when do you move the chicks outside

tempestinkansas

In the Brooder
9 Years
Dec 7, 2010
25
0
22
Ok so my chicks are a month old I think they need more room than in the kiddy pool they are in. I have 30. It is starting to warm up outside but I dont wont them to get too cold, my coop is designed like a 1920's style coop as I have built a turn of the centery teaching farm and garden. I know they need to be seperated from the roosters that were donated earlyer this year they can live with the goats for now. I have 2 brooder lamps that i can put next to each other close to the ground. i need opinions if it is too ealry or not
steven
 

dsqard

Crazy "L" Farms
11 Years
Jun 11, 2010
5,400
938
401
If you are going to have the lamps on for them they should be OK as long as where you are putting them is not too drafty. I am assuming that they are not completely feathered out yet. It also depends on how cold it is getting at night where you live. If it is still getting down to and below freezing, I would be hesitant to move them outside unless you can keep where they are beeing kept warm. What temperature are you keeping them at now?
 

Ridgerunner

Crossing the Road
12 Years
Feb 2, 2009
27,846
21,981
907
Southeast Louisiana
I don't know where you are or what you mean by cold. That can make a difference.

At a month old they should be real closed to feathered out. Most chicks are fully feathered out at 4 to 5 weeks. After that, in theory, they don't need any supplemental heat. If yours have been kept where they are always warm, I'd wean them just a bit. Maybe set up a heat lamp in their area where they can go to it if they want to. Maybe put a shallow draft guard inthe area so when they are laying down they are out of any possible drafts. But make that area is big enough that they can move away from the lamp if they get too hot. And be very sure to throw that clamp away and use wire or something that will very securely support that lamp. You do not want to cause a fire and those clamps are extremely unreliable.

With 30 chicks, they will sleep in a pile and keep each other warm. That by itself makes a big difference.

I start mine in a brooder in the coop from Day 1. I keep one area warm but leave the rest of the brooder to cool off quite a bit cooler than the recommended temperatures. They spend a lot of time in the cooler areas and go back to the heat when they need it. I take the brooder and heat away at 4 to 5 weeks, but that is during a warmer part of the year. It does get down to the upper 40's, but not down to the 30's when I do that.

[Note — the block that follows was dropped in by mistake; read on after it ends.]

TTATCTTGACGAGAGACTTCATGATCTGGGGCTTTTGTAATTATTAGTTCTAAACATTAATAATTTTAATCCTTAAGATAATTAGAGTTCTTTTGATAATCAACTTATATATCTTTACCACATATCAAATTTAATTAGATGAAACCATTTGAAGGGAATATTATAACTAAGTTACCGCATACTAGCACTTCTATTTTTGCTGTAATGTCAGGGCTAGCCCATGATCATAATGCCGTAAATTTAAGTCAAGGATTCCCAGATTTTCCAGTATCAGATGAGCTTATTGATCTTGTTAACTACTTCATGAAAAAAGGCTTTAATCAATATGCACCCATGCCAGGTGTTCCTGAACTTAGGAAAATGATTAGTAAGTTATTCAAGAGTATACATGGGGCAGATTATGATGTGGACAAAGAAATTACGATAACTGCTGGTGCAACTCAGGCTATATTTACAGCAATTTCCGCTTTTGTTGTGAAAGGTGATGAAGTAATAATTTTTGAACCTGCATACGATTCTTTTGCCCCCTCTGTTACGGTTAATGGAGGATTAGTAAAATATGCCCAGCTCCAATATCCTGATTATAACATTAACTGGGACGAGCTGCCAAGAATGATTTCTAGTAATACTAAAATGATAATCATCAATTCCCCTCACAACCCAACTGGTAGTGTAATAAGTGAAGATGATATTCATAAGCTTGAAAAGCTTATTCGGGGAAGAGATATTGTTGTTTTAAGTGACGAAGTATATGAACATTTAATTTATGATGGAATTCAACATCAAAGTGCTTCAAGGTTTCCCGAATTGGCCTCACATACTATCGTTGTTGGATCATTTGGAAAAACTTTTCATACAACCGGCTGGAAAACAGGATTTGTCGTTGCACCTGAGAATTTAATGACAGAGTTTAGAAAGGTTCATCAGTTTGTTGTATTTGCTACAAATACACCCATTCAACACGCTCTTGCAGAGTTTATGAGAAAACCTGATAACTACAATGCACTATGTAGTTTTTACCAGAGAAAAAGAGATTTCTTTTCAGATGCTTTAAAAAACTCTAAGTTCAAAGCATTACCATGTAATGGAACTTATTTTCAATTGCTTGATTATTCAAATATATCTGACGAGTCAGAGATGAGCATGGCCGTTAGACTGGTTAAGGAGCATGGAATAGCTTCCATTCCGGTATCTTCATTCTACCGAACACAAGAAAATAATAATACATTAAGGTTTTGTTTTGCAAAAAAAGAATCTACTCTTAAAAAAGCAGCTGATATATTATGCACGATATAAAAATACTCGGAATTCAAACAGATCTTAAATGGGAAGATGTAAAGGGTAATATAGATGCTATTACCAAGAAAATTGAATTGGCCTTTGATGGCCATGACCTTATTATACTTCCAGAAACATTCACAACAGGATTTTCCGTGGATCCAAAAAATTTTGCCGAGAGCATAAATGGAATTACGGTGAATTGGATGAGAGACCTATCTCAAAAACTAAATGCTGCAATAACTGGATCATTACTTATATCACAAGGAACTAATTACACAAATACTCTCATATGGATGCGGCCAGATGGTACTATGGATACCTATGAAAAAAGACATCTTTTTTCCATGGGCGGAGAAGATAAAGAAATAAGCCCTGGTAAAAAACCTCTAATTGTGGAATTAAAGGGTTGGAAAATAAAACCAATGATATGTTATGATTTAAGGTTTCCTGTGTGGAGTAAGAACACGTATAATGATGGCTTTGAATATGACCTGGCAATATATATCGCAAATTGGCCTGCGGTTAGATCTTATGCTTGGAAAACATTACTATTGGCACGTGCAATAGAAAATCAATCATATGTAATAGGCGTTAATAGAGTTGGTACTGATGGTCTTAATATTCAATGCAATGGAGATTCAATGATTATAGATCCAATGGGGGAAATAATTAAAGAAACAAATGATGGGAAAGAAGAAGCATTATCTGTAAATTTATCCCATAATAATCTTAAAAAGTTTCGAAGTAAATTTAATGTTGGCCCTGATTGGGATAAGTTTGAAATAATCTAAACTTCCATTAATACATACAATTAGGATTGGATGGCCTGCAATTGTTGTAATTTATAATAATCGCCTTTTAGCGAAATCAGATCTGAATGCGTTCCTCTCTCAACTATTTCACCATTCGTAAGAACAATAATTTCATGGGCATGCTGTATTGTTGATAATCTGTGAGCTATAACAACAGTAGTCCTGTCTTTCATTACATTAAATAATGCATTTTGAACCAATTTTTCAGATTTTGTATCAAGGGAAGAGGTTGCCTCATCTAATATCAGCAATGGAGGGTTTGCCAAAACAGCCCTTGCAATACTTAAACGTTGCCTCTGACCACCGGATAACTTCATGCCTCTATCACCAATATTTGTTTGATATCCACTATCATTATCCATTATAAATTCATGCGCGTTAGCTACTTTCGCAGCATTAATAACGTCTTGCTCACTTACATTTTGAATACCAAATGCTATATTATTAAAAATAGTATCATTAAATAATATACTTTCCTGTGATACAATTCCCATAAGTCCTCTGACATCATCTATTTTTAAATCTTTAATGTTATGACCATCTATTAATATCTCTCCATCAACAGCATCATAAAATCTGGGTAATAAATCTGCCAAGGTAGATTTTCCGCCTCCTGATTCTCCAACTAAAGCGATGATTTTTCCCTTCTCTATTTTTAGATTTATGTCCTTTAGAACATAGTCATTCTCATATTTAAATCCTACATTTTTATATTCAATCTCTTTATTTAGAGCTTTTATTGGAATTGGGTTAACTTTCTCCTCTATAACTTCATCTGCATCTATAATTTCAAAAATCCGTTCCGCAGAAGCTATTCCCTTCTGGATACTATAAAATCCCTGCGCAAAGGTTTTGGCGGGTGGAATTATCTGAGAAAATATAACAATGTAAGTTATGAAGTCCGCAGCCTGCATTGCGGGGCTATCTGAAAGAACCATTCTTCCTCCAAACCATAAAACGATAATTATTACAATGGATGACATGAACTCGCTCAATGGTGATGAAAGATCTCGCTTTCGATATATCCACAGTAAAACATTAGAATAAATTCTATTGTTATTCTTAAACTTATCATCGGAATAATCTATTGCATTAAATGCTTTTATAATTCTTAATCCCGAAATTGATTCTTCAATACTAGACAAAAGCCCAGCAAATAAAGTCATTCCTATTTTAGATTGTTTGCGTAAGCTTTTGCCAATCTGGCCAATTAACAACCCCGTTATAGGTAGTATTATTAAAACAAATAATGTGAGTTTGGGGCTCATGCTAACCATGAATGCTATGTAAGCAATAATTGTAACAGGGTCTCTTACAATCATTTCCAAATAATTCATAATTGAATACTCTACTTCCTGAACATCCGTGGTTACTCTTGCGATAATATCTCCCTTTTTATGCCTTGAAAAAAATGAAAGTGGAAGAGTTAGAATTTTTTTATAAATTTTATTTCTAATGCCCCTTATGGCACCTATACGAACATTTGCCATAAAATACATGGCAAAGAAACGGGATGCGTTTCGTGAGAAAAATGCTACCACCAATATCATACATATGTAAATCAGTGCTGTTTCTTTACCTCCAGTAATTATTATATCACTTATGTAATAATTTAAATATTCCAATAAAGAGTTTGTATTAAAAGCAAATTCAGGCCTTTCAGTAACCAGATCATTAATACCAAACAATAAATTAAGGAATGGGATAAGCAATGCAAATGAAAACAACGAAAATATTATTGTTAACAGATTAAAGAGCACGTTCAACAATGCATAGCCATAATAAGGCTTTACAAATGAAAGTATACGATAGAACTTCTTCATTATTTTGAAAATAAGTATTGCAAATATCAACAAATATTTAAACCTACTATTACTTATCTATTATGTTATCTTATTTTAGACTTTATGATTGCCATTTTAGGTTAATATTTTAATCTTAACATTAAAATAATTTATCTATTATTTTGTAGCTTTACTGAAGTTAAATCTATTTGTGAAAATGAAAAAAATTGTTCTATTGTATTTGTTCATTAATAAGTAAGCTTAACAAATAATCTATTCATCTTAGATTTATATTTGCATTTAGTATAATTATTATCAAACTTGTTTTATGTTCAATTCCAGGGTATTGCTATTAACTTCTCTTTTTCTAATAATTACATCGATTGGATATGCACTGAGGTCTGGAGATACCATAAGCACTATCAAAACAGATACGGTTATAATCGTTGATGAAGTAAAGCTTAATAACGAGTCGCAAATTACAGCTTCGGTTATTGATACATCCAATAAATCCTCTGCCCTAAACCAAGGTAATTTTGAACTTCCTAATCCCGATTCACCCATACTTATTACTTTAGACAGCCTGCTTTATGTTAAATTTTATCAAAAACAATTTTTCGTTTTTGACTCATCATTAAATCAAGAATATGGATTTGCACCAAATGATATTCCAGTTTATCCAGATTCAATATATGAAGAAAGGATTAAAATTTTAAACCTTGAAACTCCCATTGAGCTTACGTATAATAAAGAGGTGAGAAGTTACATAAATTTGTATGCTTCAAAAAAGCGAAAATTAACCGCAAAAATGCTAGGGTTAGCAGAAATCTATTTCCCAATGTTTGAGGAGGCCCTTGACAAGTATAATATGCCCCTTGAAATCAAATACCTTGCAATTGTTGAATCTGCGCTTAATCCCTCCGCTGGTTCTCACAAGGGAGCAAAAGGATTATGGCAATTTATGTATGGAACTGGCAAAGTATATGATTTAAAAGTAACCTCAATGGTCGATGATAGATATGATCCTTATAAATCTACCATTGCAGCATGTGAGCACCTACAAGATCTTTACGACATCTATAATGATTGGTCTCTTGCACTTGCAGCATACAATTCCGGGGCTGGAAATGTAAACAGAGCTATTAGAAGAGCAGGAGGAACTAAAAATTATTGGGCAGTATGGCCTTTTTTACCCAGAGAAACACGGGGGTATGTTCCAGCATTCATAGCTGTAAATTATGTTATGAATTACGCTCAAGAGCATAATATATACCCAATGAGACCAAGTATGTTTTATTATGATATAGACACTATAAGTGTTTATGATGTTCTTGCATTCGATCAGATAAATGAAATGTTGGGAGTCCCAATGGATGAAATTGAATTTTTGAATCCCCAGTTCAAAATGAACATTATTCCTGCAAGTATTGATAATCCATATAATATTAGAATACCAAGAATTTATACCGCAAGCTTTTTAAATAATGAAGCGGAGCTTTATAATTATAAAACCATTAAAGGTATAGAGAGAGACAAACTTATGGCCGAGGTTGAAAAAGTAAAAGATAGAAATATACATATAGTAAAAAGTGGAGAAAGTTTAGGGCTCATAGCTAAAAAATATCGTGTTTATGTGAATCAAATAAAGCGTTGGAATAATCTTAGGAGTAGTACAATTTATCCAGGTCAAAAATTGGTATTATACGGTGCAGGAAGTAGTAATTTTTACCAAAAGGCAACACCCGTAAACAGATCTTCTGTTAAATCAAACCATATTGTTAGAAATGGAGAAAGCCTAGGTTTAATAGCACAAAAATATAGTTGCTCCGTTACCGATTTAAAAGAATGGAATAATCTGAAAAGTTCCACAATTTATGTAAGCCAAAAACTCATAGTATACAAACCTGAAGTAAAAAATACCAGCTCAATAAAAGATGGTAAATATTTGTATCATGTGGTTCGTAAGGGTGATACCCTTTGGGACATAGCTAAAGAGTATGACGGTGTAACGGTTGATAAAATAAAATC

tempestinkansas

In the Brooder
9 Years
Dec 7, 2010
25
0
22
today it is 50 degrees but the wind is 15mph with gusts upward of 30. I am in south central kansas. I am hesatent on moving them yet. they have flight feathers and are preaty well featherd out the front of the coop faces east and is kinda drafty on that side the rest of it is built solid but not the front door:
 
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tempestinkansas

In the Brooder
9 Years
Dec 7, 2010
25
0
22
they are still using the lamp. they are in the tool room at the museum in a kiddy pool they do spend alot of there time under the lamp still, I just went back and checked on them and they are all asleep around the lamp so i think i will weight on for a nother week or so
 

teach1rusl

Love My Chickens
10 Years
Jul 28, 2009
10,017
183
356
Floyds Knobs, Indiana
My Coop
My Coop
Unless the tool room has no heat whatsoever (meaning is about the same temp as outdoors), I'd go ahead and take them off the lamp while they're still inside. You want the transition to be somewhat gradual, however you can accomodate that. What you don't want to do is go from being heat lamp dependent straight to cool/cold outdoor temps.
 
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rarely bored

Songster
9 Years
Jan 22, 2011
749
4
113
Central California
Mine are about twelve days old, and I'm putting them outside in the daytime and bringing them in at night. But it has been in the 60's during the day. To make a little solar heater for them, I overturned a plastic box in a sunny spot, so if they get cold they can scot in under the box and warm up. They rarely use it.
I agree with the idea to make them a draft free area, I suspect they would be fine in the daytime and then give them a source of heat for the night time, for a couple of nights.
 

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